Reflection: Student Feedback Ineffective Rhetoric and Logical Fallacy - Section 4: Ineffective Rhetoric: Student Samples


I'm not sure if the samples from their own work were more challenging for recognizing fallacy, or if they were a little self-conscious because it was student writing, but I ended up doing more of the talking in this section, asking leading questions to recognize why the passages were confusing for a reader.  One student commented 'I never think of my writing like this,' so it may be that they were a little shell-shocked to know that they should be recognizing these things.  Even though we haven't done a writing unit yet, I've made a point of emphasizing the need for them to build an awareness of their own writing--to move beyond stream of consciousness when completing any writing.  This is part of the reason I like to use student work as examples (exemplars and flaws)--the dialogue between student and teacher is red pen is easily ignored. . .  So, the emphasis on awareness of their own writing is ultimately a good one, though it was interesting that when it was peer work, the analysis changed.  Hopefully this is an indication of them recognizing that they are in fact doing the same kind of writing that they are reading--that they are not writing simply to get a grade, but to develop skills.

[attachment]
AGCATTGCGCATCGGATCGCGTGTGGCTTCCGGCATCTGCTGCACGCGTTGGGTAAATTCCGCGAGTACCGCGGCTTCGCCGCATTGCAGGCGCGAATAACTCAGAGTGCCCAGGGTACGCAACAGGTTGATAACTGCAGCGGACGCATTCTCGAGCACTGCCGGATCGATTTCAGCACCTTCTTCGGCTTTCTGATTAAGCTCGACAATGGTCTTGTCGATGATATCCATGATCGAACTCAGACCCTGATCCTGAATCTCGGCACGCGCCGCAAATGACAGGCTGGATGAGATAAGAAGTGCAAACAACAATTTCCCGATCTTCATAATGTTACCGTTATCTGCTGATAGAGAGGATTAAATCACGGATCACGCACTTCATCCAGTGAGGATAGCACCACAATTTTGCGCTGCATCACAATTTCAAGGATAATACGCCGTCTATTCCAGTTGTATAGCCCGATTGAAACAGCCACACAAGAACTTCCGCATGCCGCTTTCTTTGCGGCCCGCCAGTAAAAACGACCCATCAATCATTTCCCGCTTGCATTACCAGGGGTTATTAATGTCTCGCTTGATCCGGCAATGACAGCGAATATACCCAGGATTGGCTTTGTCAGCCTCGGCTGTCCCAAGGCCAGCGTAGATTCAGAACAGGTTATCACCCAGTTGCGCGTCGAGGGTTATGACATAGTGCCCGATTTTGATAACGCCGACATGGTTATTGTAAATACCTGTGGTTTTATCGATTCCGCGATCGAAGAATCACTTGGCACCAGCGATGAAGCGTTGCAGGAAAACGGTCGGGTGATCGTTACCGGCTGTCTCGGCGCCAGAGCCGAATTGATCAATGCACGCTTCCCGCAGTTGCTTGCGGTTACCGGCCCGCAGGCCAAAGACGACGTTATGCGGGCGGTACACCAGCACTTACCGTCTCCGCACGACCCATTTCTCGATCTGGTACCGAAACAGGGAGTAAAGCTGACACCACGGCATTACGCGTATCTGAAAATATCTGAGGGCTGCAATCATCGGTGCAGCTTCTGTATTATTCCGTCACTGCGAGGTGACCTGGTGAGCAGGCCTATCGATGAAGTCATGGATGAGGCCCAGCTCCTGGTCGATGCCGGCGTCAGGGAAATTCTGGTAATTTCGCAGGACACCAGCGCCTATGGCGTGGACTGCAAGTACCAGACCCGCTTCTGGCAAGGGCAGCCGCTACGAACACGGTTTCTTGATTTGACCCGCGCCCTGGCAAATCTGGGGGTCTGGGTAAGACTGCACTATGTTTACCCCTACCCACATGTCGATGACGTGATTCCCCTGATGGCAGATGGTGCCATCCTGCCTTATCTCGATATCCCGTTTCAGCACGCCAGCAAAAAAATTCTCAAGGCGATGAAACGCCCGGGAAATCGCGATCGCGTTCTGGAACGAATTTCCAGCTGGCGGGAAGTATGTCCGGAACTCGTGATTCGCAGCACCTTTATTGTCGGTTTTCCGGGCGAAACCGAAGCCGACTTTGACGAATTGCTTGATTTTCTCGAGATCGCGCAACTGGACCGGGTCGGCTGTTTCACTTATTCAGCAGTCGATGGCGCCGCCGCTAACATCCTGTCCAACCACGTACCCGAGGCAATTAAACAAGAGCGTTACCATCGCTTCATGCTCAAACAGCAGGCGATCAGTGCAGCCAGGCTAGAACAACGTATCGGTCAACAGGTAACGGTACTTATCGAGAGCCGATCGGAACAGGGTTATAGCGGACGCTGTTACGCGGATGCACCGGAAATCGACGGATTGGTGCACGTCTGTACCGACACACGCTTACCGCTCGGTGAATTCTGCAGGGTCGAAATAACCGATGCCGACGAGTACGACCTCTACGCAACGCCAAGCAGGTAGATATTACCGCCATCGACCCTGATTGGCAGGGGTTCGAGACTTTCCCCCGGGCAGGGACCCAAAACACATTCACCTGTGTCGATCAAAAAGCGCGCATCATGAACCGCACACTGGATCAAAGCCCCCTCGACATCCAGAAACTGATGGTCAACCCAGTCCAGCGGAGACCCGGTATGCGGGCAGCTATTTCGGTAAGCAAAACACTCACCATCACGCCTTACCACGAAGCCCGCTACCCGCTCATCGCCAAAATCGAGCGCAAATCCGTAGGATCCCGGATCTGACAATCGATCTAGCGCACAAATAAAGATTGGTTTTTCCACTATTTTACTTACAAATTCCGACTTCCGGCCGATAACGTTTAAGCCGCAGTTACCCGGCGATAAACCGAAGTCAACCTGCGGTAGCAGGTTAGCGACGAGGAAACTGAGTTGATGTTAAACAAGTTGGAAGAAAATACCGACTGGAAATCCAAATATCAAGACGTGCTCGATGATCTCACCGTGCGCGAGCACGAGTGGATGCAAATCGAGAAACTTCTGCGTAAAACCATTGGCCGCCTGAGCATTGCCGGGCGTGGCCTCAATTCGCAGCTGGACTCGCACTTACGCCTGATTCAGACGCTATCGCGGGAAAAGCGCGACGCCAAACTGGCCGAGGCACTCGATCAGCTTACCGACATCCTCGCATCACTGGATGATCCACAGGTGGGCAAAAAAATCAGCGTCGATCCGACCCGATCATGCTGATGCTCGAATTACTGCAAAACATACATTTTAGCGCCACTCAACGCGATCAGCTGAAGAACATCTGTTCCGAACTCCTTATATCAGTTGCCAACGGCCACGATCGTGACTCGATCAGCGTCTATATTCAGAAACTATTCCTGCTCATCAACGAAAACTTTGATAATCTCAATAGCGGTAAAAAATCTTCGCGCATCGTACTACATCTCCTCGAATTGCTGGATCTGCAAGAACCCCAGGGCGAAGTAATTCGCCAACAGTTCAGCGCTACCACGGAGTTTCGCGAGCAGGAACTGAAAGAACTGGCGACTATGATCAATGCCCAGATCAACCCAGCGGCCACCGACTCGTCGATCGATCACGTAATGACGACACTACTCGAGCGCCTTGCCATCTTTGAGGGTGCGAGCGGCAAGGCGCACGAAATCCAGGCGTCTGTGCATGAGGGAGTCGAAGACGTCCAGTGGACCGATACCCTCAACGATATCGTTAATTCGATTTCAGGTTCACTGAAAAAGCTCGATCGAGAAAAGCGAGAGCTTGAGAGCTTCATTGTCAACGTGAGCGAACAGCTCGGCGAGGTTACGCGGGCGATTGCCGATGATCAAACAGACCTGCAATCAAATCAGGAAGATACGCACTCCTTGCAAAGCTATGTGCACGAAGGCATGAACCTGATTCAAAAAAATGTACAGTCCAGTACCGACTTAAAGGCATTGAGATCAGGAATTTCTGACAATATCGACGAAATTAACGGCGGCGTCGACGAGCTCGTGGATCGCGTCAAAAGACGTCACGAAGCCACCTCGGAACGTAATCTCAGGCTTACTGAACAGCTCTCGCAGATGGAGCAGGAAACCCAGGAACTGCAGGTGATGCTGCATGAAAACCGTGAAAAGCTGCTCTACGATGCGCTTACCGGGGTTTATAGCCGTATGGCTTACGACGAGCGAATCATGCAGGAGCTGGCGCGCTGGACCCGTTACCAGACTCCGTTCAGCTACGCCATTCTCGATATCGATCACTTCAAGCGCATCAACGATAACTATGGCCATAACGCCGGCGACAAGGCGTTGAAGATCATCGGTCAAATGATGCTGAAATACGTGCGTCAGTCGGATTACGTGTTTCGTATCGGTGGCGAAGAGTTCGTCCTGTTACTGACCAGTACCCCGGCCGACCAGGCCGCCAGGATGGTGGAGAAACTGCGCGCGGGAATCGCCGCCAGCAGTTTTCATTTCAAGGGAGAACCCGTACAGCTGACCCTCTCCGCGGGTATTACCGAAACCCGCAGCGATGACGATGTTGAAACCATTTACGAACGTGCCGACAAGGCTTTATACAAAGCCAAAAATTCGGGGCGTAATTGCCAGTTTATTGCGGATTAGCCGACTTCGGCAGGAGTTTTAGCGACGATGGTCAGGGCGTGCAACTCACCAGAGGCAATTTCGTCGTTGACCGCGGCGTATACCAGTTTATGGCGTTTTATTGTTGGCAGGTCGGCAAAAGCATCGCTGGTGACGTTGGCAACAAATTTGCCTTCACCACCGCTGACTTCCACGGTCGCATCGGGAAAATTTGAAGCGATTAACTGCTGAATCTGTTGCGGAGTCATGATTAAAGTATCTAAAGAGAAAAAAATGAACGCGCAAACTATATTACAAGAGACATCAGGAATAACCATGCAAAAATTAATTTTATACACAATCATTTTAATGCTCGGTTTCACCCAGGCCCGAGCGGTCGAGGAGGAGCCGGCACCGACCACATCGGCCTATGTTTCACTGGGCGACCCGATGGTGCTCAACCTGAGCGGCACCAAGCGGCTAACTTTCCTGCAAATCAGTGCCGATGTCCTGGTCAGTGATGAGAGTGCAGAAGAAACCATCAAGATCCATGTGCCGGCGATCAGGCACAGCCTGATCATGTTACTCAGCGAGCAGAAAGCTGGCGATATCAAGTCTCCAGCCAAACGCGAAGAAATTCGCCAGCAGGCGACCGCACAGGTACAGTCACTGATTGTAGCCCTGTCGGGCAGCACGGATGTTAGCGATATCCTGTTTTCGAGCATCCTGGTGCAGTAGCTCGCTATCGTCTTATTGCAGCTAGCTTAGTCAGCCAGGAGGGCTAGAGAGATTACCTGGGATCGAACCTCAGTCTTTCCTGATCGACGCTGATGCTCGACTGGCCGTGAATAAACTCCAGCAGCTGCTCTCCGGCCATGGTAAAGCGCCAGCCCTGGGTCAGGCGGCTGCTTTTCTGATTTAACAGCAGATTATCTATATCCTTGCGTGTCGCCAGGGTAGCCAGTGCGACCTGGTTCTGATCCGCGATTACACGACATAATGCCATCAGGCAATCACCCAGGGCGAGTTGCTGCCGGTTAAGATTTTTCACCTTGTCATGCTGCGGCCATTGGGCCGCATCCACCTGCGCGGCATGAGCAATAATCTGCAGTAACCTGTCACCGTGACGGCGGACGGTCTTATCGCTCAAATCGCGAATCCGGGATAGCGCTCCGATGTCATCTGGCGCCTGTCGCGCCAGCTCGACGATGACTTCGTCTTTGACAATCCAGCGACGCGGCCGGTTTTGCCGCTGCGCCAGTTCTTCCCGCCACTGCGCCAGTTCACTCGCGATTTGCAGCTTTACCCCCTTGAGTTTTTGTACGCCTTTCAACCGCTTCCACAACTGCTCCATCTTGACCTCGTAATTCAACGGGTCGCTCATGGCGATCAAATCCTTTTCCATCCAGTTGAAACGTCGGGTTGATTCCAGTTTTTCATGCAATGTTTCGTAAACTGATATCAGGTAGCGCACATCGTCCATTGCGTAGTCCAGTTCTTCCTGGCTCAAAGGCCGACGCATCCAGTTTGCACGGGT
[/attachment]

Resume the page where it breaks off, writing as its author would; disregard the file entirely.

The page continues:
More Challenging?
  Student Feedback: More Challenging?
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Ineffective Rhetoric and Logical Fallacy

Unit 2: Understanding Rhetoric
Lesson 10 of 13

Objective: SWBAT identify flaws in rhetoric and explain why the rhetoric may be ineffective for an audience or be illogical by analyzing a series of rhetorically flawed statements.

Big Idea: Just because a text is meant to be persuasive doesn't mean it is; the persuasion is in the evidence and logic.

  Print Lesson
Reading, English / Language Arts, Comprehension (Reading), evidence, logical fallacies, rhetorical strategy, rhetorical analysis
  65 minutes
penguins and fallacy
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